Here is the latest Michigan news from The Associated Press at 5:40 p.m. EDT
DETROIT (AP) — Officials say Michigan deaths from the coronavirus rose 16% in the largest daily jump since the pandemic hit the state. The state reported 118 additional deaths related to the respiratory disease caused by the virus, raising the total to 845. The number of confirmed coronavirus cases rose 10% to nearly 19,000. Gov Gretchen Whitmer says “it’s another tough 24 hours” in Michigan. In Detroit, Mayor Mike Duggan said the city will begin testing residents at nursing homes with a fast virus test used on police and firefighters. The city has more than 25% of Michigan’s cases and deaths.
LANSING, Mich. (AP) — The Republican-led Michigan Legislature has lengthened Democratic Gov. Gretchen Whitmer’s coronavirus emergency declaration by 23 days, through April, rather than adopt a 70-day extension she sought into mid-June. Republicans say they had to vote Tuesday to keep Whitmer’s emergency declaration from expiring. But Democrats say it would not have lapsed because she issued a declaration last week, meaning legislators did not have to vote until April 29. Lengthening Whitmer’s emergency is important because the original declaration is the basis for roughly 30 subsequent executive orders, including those telling people to stay home and closing schools and businesses.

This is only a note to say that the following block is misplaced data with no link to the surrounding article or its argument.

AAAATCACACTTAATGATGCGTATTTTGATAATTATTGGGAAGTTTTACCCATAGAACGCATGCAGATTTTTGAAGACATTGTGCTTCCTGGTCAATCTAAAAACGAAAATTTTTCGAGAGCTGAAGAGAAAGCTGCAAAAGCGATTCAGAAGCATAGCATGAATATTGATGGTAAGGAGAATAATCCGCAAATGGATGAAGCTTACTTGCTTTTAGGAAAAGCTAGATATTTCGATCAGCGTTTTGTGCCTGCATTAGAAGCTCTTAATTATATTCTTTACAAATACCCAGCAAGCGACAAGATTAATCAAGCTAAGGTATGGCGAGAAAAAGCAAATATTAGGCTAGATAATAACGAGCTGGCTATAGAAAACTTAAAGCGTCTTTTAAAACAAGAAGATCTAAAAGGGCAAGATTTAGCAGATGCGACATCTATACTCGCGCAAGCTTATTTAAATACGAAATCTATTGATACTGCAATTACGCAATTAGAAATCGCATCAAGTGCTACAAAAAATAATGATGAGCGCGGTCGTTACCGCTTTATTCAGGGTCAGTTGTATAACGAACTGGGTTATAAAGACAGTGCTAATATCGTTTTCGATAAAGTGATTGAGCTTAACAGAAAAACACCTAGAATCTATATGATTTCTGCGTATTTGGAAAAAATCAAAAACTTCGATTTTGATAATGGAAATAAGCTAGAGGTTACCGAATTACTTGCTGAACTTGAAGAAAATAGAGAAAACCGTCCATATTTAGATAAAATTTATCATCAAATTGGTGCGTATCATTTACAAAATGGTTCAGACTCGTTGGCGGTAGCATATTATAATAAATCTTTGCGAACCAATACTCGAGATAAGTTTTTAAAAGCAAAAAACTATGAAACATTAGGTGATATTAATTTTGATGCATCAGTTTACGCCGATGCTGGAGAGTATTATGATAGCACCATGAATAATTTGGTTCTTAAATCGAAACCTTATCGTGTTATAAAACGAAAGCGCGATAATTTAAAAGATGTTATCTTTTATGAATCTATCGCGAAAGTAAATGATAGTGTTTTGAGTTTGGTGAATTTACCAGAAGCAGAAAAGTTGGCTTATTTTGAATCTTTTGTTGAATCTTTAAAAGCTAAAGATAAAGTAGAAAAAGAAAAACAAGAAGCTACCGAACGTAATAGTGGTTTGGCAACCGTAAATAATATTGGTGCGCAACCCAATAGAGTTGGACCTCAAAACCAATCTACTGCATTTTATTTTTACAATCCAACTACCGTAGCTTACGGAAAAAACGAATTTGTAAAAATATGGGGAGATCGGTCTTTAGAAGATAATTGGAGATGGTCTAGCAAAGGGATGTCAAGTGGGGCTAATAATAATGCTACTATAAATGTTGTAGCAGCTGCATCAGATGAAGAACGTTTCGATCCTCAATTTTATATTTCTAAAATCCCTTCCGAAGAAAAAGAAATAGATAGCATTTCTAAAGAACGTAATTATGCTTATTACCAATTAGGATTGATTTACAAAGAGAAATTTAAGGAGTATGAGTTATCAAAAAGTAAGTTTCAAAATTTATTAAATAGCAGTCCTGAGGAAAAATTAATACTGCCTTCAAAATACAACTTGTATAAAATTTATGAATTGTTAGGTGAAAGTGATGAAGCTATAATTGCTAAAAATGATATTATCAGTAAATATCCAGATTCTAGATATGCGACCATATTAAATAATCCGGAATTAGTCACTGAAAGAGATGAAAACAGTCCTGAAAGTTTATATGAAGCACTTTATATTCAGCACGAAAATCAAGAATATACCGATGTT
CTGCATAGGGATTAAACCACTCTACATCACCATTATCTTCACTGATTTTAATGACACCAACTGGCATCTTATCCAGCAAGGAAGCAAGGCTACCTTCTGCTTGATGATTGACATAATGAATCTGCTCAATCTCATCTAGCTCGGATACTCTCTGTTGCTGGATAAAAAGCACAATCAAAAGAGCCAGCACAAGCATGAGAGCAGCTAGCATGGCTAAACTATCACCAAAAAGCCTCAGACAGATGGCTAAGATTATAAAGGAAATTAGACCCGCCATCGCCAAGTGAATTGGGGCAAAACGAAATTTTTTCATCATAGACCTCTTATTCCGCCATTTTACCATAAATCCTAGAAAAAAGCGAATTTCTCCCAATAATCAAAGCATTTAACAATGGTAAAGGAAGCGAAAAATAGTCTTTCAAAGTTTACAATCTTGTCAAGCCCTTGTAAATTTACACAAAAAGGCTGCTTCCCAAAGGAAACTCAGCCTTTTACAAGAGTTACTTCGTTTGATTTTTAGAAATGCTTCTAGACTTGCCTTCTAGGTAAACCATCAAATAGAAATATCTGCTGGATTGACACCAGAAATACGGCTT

DETROIT (AP) — A judge has cleared the way for a trial or financial settlement in the case of a Detroit man who spent 25 years in prison for a wrongful conviction. Desmond Ricks was released in 2017 after proving that a gun seized from his mother couldn’t have been used in the fatal shooting of his friend in 1992. Ricks claims he was framed with fake or falsified evidence. Federal Judge Paul Borman ruled last Thursday that retired police sued by Ricks don’t have immunity in the lawsuit. Ricks hopes the city of Detroit will agree to settle the case.
CANTON TOWNSHIP, Mich. (AP) — The University of Michigan is sending a letter to thousands of former student-athletes, asking them to speak with investigators from a law firm it hired to lead a probe into a deceased doctor accused of molesting people. The Ann Arbor school says Tuesday the letter is going out to most of the 6,800 former student-athletes who were on campus between the mid-1960s and the early 2000s. Many men say they were molested by Dr. Robert E. Anderson while seeking treatment for various injuries. Anderson died in 2008. He worked at the university for decades until his retirement in 2003.